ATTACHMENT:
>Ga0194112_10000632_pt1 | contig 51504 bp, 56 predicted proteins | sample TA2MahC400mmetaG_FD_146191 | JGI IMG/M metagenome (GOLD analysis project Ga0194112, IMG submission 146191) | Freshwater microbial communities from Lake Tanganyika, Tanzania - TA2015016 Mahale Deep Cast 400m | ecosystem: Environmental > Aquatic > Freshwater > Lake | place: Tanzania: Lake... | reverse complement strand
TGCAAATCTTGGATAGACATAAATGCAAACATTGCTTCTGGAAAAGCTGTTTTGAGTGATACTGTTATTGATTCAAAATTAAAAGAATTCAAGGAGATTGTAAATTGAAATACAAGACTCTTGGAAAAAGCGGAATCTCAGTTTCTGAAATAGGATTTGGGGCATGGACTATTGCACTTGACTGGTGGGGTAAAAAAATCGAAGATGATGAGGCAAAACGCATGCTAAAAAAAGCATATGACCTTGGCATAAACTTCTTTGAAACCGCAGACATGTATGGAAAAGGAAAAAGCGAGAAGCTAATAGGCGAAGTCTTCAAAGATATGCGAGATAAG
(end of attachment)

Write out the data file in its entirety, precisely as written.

>Ga0194112_10000632_pt1 | contig 51504 bp, 56 predicted proteins | sample TA2MahC400mmetaG_FD_146191 | JGI IMG/M metagenome (GOLD analysis project Ga0194112, IMG submission 146191) | Freshwater microbial communities from Lake Tanganyika, Tanzania - TA2015016 Mahale Deep Cast 400m | ecosystem: Environmental > Aquatic > Freshwater > Lake | place: Tanzania: Lake... | reverse complement strand
TGCAAATCTTGGATAGACATAAATGCAAACATTGCTTCTGGAAAAGCTGTTTTGAGTGATACTGTTATTGATTCAAAATTAAAAGAATTCAAGGAGATTGTAAATTGAAATACAAGACTCTTGGAAAAAGCGGAATCTCAGTTTCTGAAATAGGATTTGGGGCATGGACTATTGCACTTGACTGGTGGGGTAAAAAAATCGAAGATGATGAGGCAAAACGCATGCTAAAAAAAGCATATGACCTTGGCATAAACTTCTTTGAAACCGCAGACATGTATGGAAAAGGAAAAAGCGAGAAGCTAATAGGCGAAGTCTTCAAAGATATGCGAGATAAG